April 25, 2019

The StartX Files: Between the Sheets Roundup - page 5

The Desktop Application Balancing Act

  • March 1, 2002
  • By Brian Proffitt

Quattro Pro 9

Available from: Various sources
Version reviewed: Quattro Pro 9 for Linux
License: Proprietary
Cost: Varies

If you can get a hold of WordPerfect Office 2000 for Linux, then you will have a working copy of Quattro Pro 9.

When Corel decided to bump up their entire office suite to the Linux platform, they sort of cheated by migrating everything over to a WINE port. They did this even with WordPerfect itself, to maintain consistency. Right away, this might raise suspicion, since WINE-based apps are notoriously unstable.

Such is not the case with Quattro Pro 9. I had no trouble running it during the tests for this review. But one thing was clear very quickly: this is not a speedster's application. Quattro Pro is slow. It was slow when I used to run it on Corel Linux 2.0 and it was slow when I ran it on Mandrake 8.1.

Quattro Pro is one of the oldest spreadsheet applications around, with a venerable history that goes almost all the way back to VisCalc and Lotus 1-2-3. Its experience seems to have served it well, because during its lifespan, Quattro Pro has picked up 525 functions in its formula library.

Formula creation was simple to do with the Formula Composer, if pointing and clicking is your cup of tea.

The data manipulation tools were top-notch, particularly the Cross Tab Reports, which are Quattro Pro's version of the pivot table. The Cross Tab Reports were easy to use, a descriptor not always associated with pivot tables.

Formatting tools were good, but Quattro Pro 9 did show its age in displaying aliased fonts both on screen and from the printer, even in KDE. The well-stocked array of charting tools, though, almost made up for this blemish. Quattro Pro's charts can be set up and looking good in a snap.

Interoperability with Quattro Pro is pretty decent, too. Besides its own file format, Quattro Pro can open Excel files (up to 97), Lotus 1-2-3 (up to v. 5), HTML, text-delimited files, and (if you actually have some lying about) Quicken (QIF) format files.

Quattro Pro can also save to these formats as well, but only the contents of the current sheet will be saved. So, multi-sheet documents are a pain to save to other formats.

In terms of spreadsheet stats, try 1,000,000 rows by 18,000 columns. This gives a spreadsheet size with a total of 18 billion cells (which is even more staggering if you consider that each Quattro Pro workbook will handle 18,000 individual worksheets).

There are some elements that can be improved, of course. The speed issue, for one, the fonts for another. I leave these thoughts as a record of posterity, in case someone ever does get the licensing from Corel and decides to pick up where Corel left its Linux users high and dry.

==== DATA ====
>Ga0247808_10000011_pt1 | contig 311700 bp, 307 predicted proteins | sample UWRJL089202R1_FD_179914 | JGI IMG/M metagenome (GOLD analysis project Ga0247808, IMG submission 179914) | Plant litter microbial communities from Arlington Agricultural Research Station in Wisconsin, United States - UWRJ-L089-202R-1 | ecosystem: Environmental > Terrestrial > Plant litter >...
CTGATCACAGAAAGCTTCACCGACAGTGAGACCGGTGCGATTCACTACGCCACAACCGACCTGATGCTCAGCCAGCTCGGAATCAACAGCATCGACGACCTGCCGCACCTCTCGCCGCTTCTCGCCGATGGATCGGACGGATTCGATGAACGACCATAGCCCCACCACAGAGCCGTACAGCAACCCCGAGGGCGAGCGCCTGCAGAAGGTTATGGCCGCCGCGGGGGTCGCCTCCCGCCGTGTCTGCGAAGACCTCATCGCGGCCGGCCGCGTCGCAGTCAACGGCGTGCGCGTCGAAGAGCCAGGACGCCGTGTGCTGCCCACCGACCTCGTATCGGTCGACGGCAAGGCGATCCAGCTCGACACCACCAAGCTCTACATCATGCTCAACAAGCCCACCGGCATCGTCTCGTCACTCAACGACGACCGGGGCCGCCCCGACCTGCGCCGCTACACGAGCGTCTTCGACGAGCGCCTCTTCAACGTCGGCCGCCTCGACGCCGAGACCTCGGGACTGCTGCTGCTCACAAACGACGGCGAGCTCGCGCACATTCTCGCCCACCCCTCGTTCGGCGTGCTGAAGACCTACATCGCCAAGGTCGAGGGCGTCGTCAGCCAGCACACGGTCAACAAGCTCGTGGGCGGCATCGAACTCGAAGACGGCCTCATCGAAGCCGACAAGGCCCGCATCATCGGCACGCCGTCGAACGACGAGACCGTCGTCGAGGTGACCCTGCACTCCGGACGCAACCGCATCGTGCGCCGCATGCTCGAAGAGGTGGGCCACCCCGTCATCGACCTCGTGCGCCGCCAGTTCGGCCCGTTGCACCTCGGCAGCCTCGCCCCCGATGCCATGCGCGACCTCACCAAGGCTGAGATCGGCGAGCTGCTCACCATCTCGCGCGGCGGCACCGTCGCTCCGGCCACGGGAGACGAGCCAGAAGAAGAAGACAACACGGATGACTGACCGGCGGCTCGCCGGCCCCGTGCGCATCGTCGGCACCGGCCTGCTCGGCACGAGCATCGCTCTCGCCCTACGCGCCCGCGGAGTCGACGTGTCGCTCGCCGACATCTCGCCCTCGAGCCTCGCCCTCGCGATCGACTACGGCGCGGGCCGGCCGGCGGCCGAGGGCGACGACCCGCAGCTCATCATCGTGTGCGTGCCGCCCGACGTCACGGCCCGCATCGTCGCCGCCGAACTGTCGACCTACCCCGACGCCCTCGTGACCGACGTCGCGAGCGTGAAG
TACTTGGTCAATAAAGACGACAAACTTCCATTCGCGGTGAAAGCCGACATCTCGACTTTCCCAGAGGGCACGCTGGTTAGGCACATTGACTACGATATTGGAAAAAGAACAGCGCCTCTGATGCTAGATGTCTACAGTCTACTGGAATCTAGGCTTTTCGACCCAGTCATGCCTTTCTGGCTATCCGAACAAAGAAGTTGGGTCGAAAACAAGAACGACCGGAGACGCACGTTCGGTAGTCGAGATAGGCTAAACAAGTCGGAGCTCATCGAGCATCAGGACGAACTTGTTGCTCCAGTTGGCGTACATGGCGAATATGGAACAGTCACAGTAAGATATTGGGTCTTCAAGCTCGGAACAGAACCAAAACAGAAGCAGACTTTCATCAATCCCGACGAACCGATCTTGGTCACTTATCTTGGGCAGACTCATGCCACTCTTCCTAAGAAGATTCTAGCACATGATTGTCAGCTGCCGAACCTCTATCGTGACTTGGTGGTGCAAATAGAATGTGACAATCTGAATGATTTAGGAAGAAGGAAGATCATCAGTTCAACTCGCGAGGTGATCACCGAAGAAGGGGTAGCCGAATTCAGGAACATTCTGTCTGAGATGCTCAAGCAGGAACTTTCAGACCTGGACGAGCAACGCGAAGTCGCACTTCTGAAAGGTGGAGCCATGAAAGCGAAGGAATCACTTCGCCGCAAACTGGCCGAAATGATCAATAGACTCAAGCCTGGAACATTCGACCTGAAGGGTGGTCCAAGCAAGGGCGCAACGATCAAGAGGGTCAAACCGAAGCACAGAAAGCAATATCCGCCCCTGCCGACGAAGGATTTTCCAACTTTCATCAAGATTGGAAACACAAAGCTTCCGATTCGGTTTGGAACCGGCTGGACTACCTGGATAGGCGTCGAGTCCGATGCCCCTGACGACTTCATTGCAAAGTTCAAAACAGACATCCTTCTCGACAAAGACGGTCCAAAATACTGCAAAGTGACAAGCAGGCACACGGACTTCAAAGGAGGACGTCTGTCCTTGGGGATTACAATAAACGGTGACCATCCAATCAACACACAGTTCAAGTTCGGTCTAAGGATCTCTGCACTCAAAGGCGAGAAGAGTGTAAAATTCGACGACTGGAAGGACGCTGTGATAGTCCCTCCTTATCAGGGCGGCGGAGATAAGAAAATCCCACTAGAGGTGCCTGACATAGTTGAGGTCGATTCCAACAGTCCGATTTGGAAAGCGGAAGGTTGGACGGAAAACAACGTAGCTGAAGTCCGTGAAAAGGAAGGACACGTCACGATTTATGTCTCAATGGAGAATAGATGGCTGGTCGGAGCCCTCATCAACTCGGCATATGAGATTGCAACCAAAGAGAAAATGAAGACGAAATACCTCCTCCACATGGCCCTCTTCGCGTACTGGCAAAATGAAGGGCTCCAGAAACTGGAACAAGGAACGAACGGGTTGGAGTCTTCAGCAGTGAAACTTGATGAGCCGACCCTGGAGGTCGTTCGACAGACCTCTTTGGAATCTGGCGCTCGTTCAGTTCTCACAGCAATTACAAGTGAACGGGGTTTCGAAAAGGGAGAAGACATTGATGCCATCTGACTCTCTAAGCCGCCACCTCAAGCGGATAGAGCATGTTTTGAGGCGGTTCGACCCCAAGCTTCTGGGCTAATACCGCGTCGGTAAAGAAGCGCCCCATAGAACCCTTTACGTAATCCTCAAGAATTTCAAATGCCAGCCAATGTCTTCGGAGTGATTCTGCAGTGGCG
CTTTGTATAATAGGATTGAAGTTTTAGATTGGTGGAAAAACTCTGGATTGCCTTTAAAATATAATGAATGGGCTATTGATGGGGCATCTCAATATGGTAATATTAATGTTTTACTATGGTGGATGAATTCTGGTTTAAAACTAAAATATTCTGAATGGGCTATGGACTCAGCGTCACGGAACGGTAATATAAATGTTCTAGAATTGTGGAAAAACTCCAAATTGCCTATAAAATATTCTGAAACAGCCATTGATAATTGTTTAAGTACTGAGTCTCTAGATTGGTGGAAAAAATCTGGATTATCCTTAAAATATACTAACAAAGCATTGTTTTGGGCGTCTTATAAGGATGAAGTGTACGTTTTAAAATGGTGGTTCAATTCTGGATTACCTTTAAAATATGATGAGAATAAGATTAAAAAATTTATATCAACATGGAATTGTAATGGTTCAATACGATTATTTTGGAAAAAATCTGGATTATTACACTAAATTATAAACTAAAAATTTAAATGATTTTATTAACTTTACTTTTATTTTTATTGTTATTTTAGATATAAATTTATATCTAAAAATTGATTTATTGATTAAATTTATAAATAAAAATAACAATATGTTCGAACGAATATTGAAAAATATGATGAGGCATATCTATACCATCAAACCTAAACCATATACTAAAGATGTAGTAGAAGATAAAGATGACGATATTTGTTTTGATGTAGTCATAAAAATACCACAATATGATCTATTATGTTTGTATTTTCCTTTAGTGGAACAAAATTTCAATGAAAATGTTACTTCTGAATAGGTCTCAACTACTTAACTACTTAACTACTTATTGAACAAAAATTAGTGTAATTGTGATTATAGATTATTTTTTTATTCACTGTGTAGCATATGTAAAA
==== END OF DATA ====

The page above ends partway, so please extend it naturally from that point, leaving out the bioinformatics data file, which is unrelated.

I hope someone does, someday. Quattro Pro was one of the best in its day, and it deserves another chance on the Linux platform.

Siag 3.5.0-2

Available from: http://siag.nu/index.html
Version reviewed/available: Siag 3.5.0-2
License: GPL
Cost: Free

Siag is another one of those applications, like NeXS, that lets you customize and manipulate data using more programming than spreadsheet functionality. To cut to the chase, how Siag works is this: you have a spreadsheet application that can use programming expressions (as opposed to scripts) to set up almost any function in a spreadsheet document that you would want.

Like NeXS, if you look at Siag at face value, you will see a simplistic little spreadsheet application that does not seem loaded down with a lot of tools and menus. I was initially not impressed.

When I review an application, I have a little "first impressions" session to get a feel for what this application will be like. In Siag's first session, I thought I had found a real clunker. Where were the functions? Why was text entry in cells so hard?

And that's where first impressions can be very misleading. After checking out the documentation, I found out I was way off-base with Siag. I found about about Scheme, and all of the ways you can use C-like expressions to build upon the 300+ function library to build something as simplistic as a custom function... or an applet as complex as a Web server (something that is included as an example with Siag).

From a user standpoint, there is not a lot to get excited about. The Xt-widget interface is simple and to the point, but cell entry is cumbersome since you have hit the Enter key every time. Formatting tools were not very sophisticated, either.

Interoperatbilty is a bit better: besides its own file format, Siag can open Lotus 1-2-3, LaTeX, HTML, or direct Scheme code. It can save out to all of these save Scheme, though it can save also save to Troff and PDF files (though I suspect you need something more to accomplish this last task; when I tried it it did not work).

From this perspective, Siag is not up to desktop standards. But with the Scheme functionality, it's better to think of Siag as a very good shell, into which a skilled programmer can pour in some very creative stuff and get some really unique output, custom made for their business.

So, slip this is in your "Check this Out" file, programmers, and see if Siag is something that can help you.

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